The Pentagon's chief of security has been cited for a range of ethics violations, including using his staff for meal runs and allowing favored employees to play in golf tournaments while on administrative leave.
A highly-redacted report released Monday by the Defense Department's Inspector General's office also charged that Steven Calvery, head of the Pentagon Force Protection Agency, arranged to have friends use the agency's firing range and played favoritism with promotions.
Calvery disputed the conclusions of the IG report and his status as head of the FPA was unclear. The IG's report recommended that Michael Rhodes, director of the Pentagon's office of Administration and Management, consider "appropriate action"against Calvery, a former Army helicopter pilot and Secret Service agent who took charge of the PFPA's 1,300 officers in 2006.
Calvery allegedly violated DoD's "Joint Ethics Regulation" by arranging in 2010 for a non-employee to use PFPA's firing range and get weapons training from two PFPA range personnel.
The non-employee's name was redacted, but the IG's report suggested that he may have been a relative by noting that "other family members of PFPA employees were not offered the same benefit."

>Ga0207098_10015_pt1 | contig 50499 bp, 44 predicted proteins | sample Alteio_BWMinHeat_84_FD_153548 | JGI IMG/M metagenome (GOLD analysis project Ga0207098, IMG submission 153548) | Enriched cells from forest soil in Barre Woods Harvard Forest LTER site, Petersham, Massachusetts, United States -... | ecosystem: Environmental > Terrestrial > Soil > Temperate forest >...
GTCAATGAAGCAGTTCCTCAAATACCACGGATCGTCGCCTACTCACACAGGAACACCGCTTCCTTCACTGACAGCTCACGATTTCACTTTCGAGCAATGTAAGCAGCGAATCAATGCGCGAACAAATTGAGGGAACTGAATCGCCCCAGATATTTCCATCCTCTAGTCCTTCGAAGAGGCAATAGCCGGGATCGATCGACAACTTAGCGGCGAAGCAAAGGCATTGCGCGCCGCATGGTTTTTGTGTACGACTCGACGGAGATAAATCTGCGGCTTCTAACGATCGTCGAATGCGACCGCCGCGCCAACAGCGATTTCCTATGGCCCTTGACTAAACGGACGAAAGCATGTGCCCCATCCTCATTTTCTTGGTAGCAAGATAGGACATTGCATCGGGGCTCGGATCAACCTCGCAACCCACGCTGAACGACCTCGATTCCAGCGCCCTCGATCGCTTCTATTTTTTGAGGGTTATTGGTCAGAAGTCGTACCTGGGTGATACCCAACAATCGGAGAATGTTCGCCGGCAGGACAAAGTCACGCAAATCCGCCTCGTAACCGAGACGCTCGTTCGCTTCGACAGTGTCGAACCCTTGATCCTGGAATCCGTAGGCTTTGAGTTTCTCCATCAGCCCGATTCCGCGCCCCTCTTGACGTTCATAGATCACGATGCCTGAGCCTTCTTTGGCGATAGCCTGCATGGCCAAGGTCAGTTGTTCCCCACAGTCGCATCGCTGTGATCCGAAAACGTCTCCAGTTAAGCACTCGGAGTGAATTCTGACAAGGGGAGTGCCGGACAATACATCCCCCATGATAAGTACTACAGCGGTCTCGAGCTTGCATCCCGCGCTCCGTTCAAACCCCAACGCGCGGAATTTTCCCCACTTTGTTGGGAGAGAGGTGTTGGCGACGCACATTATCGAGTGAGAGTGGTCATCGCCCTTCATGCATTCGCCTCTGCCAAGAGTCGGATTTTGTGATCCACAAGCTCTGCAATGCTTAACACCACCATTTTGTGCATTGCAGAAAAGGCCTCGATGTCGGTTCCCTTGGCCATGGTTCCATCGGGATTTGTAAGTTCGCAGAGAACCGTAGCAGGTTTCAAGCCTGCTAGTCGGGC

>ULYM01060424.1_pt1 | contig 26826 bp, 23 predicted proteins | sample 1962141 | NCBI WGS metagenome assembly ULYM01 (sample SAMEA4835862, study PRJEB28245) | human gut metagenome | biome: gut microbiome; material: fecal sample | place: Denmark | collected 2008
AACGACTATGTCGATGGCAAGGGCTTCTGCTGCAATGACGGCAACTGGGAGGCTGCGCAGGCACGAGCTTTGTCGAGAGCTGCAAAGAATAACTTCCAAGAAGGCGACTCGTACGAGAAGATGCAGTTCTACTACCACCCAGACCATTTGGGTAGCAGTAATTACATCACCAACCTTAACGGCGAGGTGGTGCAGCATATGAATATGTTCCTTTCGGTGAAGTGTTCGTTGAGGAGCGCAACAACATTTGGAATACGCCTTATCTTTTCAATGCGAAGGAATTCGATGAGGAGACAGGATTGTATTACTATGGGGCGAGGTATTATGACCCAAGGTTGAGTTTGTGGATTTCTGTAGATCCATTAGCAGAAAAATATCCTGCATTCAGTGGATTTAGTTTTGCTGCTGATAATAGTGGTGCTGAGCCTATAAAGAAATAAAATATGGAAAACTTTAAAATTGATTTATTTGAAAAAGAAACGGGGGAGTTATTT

The IG's report said that Calvery also "improperly authorized the use of administrative leave" to let employees play in annual PFPA golf tournaments and "provided preferential treatment" to a subordinate who was promoted ahead of others with better qualifications.
Calvery allegedly "selected the subordinate for promotion based on their relationship rather than on the subordinate's experience or scope of responsibilities."
In his response to the allegations, Calvery said subordinates would occasionally get him lunch and coffee but "only when he was really busy."
"I would hope if they felt uncomfortable doing it, they would tell me," Calvery said. "And if they did feel uncomfortable, then that would be okay. You know, they wouldn’t have to do it, and they don’t have to do it now."
Calvery said he authorized administrative leave for 100-150 employees to play in the golf tournament as a way to build "espirit de corps" in the PFPA.
On the allegation of promotional favoritism, Calvery said he felt it was his "prerogative to select for promotions" and the individual in question was a loyal employee "who does his job in an exemplary manner, and I thought he needed to be promoted."